Pancetta versus Prosciutto
Pancetta and prosciutto are often confused, since both are traditional Italian cured pork products that taste deeply savory and salty.
That said, they come from different parts of the pig, the processes to make them are different, and we use them in different ways. Here’s how to keep them straight.
What it is: Pancetta is seasoned salt-cured pork belly (just like bacon but not smoked) that’s rolled and often put in a casing before being hung to dry to develop firm texture and deep flavor. It must be cooked before eating.
Forms: It can be sliced to order behind the deli counter or bought presliced in packages. (It also comes prediced, which we don’t recommend—we’ve found that the cubes often taste sour.)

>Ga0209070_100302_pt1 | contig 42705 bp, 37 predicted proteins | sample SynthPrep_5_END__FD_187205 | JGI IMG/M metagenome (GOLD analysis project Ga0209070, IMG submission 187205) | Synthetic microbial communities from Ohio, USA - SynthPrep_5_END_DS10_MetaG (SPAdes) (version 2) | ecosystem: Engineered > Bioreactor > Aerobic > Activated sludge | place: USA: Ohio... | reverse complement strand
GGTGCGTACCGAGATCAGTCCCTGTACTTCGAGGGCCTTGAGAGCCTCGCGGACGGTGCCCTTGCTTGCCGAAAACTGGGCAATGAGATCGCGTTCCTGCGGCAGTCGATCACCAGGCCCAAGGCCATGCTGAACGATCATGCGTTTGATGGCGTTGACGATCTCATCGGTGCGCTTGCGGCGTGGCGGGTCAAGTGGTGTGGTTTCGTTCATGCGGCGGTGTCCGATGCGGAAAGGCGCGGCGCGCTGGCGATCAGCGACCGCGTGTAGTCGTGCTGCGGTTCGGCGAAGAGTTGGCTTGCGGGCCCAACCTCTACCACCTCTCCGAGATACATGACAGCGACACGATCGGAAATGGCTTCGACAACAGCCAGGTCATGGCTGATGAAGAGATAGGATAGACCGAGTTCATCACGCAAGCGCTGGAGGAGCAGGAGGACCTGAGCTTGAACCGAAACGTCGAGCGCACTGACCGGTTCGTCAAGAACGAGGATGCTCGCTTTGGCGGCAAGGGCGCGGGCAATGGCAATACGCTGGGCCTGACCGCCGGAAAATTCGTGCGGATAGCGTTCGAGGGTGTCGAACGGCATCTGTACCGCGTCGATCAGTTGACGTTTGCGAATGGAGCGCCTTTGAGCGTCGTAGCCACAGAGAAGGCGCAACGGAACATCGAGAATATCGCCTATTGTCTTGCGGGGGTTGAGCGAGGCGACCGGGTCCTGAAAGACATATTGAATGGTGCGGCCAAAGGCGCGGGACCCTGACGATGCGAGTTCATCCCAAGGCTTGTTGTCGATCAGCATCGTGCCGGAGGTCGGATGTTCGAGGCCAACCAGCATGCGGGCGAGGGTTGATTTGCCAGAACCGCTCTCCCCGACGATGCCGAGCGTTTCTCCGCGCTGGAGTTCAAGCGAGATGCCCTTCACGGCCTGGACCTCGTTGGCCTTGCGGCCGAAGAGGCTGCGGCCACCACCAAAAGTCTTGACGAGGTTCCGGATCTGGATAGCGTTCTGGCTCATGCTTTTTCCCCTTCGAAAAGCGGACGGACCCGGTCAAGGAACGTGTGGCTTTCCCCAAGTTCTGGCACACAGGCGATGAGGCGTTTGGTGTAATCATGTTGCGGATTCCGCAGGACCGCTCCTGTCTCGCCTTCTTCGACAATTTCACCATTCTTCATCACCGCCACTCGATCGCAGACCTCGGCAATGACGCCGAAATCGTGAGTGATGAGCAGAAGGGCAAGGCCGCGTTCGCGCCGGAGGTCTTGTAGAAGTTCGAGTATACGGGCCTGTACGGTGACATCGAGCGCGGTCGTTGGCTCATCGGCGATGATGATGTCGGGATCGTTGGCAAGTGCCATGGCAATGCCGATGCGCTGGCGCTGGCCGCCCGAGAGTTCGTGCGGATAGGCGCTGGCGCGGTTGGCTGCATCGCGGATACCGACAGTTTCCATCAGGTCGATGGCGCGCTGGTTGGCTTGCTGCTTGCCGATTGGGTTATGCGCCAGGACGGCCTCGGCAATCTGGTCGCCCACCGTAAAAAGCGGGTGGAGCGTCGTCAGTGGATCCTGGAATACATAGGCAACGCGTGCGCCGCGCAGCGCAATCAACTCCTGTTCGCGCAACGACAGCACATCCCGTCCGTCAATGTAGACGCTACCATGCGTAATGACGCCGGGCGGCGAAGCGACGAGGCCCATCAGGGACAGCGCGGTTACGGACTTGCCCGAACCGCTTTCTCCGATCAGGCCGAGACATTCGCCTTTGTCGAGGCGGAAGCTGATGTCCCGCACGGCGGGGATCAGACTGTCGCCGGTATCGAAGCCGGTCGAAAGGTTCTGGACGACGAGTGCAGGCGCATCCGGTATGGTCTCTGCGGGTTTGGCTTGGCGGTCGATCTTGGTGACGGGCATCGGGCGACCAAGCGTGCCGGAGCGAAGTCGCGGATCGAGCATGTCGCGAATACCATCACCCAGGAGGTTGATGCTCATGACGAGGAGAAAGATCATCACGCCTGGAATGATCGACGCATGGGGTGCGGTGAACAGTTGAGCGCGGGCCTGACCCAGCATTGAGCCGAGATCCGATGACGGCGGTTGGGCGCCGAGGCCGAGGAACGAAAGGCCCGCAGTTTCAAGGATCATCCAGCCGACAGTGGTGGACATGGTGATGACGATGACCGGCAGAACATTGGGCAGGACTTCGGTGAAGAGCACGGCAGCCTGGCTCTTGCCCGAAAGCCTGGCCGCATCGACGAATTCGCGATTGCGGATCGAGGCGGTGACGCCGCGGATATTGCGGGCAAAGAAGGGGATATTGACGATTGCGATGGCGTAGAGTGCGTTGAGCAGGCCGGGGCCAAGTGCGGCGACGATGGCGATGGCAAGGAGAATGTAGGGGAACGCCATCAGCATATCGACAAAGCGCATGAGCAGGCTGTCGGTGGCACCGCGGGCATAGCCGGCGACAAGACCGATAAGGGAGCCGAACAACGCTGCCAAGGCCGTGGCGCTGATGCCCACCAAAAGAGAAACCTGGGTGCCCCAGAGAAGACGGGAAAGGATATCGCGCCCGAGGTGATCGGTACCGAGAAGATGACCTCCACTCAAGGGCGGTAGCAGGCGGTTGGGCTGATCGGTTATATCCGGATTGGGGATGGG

How we use it: We like to cut it into small chunks and sauté it to add savory depth as well as intensely flavorful, meaty bites to dishes from soups and stews to pastas.
What it is: Prosciutto is the salt-cured hind leg of the pig (i.e., ham) that’s air-dried for months or even years, giving it a markedly dense, silky texture and a delicate, nutty flavor. Prosciutto is safe to eat without cooking.
Forms: It can be sliced to order at the deli counter or bought presliced in packages.
How we use it: We like raw slices as part of an antipasto platter or wrapped around fruit or vegetables. We also use it in cooked applications, such as saltimbocca, and we crisp it for a salad topping.